The Serpent’s curse is fitting in two ways: 1) most Christians believe that the Serpent is Satan, who was cast from heaven for his pride in wanting to take God’s place. So Satan attempted to take the highest place and was cursed by being assigned the lowest place. 2) The Serpent sought to kill Man and Woman, but it will be the Serpent that dies.

Verse 3:15 is said to contain the first messianic prophecy: ‘I will put enmity between…your seed and (the woman’s seed),; he will crush your head and you will strike his heel.’ The prophecy is similar to the later notion that Death took Christ for three days (‘you will strike his heel’), but that Christ ultimately defeated Death for all-time (‘he will crush your head’). Christ was injured, but Death was destroyed. The serpent brought death to humanity, but the prophecy describes an battle in which the Woman’s Seed (Christ) is ultimately victorious over Death.

Sunday, August 19, 2007

A new short story of mine got published in Storyglossia:

It's a fun, relatively short piece about a guy who gets obsessed with a noise coming from his fridge.

Monday, August 13, 2007

Genesis 3:7-8: lost intimacy with God

When Adam and Eve ate from the tree of the knowledge of good and evil, they’re eyes were opened, and they realized they were naked. They immediately made clothes to cover their nudity.

Clothes conceal our private body parts and our physical imperfections. They also protect us from the heat and cold. Adam and Eve know that something has changed in the universe, and they prepare themselves against the coming changes by getting dressed. It is also a great symbol of our flawed attempts to cover our sin. Adam and Eve become very concerned with being naked – but the problem wasn’t their nudity. It was that they’d eaten of the forbidden tree. Don’t we often do the same thing? Our sin may be wanting to usurp God’s throne or to worship creation rather than the Creator, and our self-fashioned remedy will be to say we’ll pray more or memorize more Bible verses or do more of this or less of that not go to that place again or not do that thing again.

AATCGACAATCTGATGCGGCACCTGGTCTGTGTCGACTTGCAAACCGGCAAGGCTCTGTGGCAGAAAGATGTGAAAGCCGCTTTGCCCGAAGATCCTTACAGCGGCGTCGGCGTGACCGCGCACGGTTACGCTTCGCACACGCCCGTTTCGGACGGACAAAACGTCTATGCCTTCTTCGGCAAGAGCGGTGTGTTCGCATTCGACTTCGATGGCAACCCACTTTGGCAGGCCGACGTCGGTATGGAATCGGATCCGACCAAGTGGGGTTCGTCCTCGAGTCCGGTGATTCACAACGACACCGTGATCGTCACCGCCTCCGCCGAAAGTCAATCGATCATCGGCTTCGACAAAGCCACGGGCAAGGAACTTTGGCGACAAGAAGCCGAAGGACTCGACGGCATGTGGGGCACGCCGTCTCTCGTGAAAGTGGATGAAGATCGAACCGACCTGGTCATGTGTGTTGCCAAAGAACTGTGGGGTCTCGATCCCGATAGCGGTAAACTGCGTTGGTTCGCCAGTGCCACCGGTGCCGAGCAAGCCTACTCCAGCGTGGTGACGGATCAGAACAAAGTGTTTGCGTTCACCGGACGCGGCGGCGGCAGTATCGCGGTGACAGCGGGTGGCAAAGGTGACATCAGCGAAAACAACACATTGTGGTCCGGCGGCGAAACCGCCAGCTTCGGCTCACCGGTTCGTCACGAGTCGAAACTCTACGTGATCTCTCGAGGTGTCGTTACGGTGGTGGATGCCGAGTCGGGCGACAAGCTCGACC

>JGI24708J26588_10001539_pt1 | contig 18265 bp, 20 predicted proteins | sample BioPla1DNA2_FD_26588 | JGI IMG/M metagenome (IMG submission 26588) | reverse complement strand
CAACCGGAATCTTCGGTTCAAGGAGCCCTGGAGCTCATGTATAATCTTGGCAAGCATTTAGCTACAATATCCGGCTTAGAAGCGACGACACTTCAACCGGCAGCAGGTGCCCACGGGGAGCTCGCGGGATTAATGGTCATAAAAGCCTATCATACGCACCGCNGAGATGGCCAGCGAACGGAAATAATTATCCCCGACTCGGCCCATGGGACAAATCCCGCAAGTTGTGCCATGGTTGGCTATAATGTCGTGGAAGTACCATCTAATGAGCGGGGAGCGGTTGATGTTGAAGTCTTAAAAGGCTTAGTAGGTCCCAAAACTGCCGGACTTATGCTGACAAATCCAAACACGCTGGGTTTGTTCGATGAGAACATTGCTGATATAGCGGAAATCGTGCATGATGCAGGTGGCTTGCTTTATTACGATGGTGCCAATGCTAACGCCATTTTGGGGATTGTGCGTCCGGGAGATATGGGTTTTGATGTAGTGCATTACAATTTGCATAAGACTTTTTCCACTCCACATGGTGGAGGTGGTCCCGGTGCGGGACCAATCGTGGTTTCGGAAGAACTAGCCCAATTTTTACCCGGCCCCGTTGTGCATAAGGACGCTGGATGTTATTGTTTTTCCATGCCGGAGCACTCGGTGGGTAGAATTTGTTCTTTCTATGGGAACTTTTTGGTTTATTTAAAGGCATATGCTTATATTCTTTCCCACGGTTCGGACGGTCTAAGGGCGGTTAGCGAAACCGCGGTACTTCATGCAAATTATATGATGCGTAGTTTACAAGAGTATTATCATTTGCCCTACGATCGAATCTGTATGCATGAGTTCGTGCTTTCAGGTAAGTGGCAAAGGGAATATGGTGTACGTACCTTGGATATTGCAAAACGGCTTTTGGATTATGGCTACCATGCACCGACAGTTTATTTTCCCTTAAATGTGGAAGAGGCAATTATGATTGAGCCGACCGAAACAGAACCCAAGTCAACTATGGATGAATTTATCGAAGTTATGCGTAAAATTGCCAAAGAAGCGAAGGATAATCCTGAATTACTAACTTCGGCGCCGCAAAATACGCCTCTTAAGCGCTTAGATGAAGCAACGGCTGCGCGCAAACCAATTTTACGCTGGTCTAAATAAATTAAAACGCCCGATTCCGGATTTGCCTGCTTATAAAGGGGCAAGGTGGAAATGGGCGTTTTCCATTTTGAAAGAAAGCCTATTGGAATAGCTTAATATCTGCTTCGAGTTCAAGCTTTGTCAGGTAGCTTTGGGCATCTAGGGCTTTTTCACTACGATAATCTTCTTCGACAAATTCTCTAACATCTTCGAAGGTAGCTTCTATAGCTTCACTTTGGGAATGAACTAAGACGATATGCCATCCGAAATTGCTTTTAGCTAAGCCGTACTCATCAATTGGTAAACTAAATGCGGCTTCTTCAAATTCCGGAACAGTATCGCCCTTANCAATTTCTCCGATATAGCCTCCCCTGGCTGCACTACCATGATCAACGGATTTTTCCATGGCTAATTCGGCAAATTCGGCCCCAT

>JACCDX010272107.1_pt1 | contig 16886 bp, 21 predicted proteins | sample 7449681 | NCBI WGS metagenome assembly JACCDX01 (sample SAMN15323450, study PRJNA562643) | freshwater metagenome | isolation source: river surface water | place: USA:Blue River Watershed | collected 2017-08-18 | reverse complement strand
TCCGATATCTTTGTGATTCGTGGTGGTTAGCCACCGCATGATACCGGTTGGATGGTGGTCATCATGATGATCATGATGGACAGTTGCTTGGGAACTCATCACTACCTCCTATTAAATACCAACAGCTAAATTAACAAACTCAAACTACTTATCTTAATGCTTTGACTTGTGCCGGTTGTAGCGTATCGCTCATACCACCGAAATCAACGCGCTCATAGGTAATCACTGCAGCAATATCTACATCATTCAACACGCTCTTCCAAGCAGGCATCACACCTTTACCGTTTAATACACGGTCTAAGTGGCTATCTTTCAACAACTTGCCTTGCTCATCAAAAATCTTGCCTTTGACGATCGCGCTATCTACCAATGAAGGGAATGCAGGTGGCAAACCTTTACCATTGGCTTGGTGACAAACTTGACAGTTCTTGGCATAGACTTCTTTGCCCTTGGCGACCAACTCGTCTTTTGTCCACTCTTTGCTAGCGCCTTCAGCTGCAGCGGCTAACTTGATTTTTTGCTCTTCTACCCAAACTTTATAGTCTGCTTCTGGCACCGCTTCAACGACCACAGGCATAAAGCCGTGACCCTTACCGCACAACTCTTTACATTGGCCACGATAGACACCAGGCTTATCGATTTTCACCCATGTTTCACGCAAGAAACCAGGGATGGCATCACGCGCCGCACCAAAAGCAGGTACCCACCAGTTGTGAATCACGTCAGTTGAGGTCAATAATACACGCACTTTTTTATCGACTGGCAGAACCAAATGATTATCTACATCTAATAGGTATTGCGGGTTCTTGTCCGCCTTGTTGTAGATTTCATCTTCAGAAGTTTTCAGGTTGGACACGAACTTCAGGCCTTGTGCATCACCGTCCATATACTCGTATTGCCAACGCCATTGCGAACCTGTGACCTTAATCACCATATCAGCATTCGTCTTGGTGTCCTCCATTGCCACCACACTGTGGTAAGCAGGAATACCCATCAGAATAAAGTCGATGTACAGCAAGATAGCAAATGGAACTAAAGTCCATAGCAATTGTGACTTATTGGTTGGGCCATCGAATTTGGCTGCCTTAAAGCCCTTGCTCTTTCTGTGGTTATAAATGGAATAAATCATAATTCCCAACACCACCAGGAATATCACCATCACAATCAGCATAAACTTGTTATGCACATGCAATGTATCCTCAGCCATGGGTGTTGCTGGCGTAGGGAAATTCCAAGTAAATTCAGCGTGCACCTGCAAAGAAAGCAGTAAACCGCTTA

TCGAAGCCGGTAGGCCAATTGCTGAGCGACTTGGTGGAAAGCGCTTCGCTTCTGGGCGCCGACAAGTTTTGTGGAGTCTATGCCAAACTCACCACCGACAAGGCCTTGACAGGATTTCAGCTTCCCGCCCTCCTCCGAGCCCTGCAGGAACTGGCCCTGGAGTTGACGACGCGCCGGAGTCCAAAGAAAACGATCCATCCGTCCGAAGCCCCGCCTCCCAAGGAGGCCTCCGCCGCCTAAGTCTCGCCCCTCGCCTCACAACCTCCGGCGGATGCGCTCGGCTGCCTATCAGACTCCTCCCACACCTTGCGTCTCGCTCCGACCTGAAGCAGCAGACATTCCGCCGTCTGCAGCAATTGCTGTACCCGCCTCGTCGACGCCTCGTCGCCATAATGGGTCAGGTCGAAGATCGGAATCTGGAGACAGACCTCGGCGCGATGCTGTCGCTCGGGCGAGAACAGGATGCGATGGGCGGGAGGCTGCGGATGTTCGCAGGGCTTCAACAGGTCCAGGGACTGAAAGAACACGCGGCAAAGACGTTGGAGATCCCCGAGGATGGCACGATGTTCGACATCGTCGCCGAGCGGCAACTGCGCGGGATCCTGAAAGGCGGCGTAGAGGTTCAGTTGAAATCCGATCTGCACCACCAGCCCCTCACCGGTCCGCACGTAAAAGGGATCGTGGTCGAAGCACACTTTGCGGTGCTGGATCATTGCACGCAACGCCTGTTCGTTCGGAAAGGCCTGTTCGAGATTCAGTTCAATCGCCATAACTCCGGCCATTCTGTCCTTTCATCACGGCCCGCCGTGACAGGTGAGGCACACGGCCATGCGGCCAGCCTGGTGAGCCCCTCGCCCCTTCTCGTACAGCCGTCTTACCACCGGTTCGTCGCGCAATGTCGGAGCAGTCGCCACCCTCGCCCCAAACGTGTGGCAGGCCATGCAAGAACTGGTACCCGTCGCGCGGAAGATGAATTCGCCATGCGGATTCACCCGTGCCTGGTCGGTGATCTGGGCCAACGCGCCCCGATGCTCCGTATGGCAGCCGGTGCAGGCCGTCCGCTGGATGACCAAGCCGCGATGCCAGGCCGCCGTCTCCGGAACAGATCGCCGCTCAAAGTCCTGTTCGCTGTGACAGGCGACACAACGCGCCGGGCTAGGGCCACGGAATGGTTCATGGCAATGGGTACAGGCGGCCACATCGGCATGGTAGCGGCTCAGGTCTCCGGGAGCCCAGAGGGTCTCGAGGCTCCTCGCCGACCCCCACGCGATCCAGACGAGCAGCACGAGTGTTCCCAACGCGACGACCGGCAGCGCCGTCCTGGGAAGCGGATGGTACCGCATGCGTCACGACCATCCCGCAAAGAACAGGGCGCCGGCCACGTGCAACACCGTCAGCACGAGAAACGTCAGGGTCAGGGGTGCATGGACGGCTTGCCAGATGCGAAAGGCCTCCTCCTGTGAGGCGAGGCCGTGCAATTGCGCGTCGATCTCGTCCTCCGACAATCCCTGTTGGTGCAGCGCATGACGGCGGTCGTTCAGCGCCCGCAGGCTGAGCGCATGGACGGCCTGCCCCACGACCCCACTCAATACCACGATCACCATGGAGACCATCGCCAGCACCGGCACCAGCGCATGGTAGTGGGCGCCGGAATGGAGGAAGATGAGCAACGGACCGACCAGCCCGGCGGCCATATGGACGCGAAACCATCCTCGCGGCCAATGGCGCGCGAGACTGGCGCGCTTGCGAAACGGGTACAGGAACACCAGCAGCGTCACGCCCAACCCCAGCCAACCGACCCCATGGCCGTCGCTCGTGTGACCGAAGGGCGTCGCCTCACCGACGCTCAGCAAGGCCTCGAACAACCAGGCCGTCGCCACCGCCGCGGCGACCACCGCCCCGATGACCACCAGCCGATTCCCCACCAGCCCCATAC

Also, this shows another typical reaction to sin: hiding. Often, our first reaction to our sin is not to repent, but to conceal the sin. Our first concern is not always that we have sinned, but that we’ll get caught and punished. It is almost comical how Adam and Eve go about this: sewing fig aprons seems certain to draw attention to their sin rather than to conceal it. But this too is an accurate depiction of human nature – we often give ourselves away as we stumble about in our sin, like Raskolnikov in Crime and Punishment. Perhaps this is because Man is not meant to lie, and thus looks unnatural and unhappy doing it, just as many sins give themselves away by the misery they create.

Why is their nudity a source of shame? It does not appear that their physical appearance has changed – they haven’t grown scales. Instead, it’s something about what they already were – naked – but had not previously known. Nakedness is a state of vulnerability, intimacy, trust, and safety. However, Man can no longer feel safe with God because of his disobedience. Man, with the serpent’s help, has inserted a distance between himself and God. And we continue to feel this today, that things between us and God are problematic due to who He is and who we are and the things we’ve done.

Thursday, August 09, 2007

The serpent’s craftiness (Genesis 3:1-5)

Three tactics of the serpent: 1) question the commandment of God, 2) deny the consequences of disobedience, 3) cast aspersions on the character of God.

The serpent is described as crafty, and his temptation of Woman shows this craftiness.
The serpent’s goal is to get the Woman to defy God and eat from the Tree. However, the serpent does not suggest this directly.

Tactic 1: question the commandment of God

The serpent questions the woman, like a lawyer, charting her understanding of the situation, and perhaps challenging whether God has issued a command at all

It is often suggested to us, either from an external source or even our own minds, that perhaps God did not issue a certain command at all. (“Did God really say ‘don’t look at attractive people’?” “Did God really say that it was wrong to be rich?” “By ‘thou shalt not steal,’ was God really thinking about office supplies or taking overly long lunches?”)

This questioning of the command seems to cause us to begin to deconstruct the commandment, as if it were up to us to judge the edicts of God. Also, stating the grounds for the commandment in this context opens up lines of attack (the serpent will next attack the rationale for the command), particularly if we’ve failed to know or understand the command.

What is the difference between a bad-faith deconstruction of a command and a good-faith inquiry into the nature of a command? Perhaps it is the motivation – if we begin questioning the command during temptation, that may be a sign of a bad-faith motive.

Tactic 2: deny the consequences of disobedience.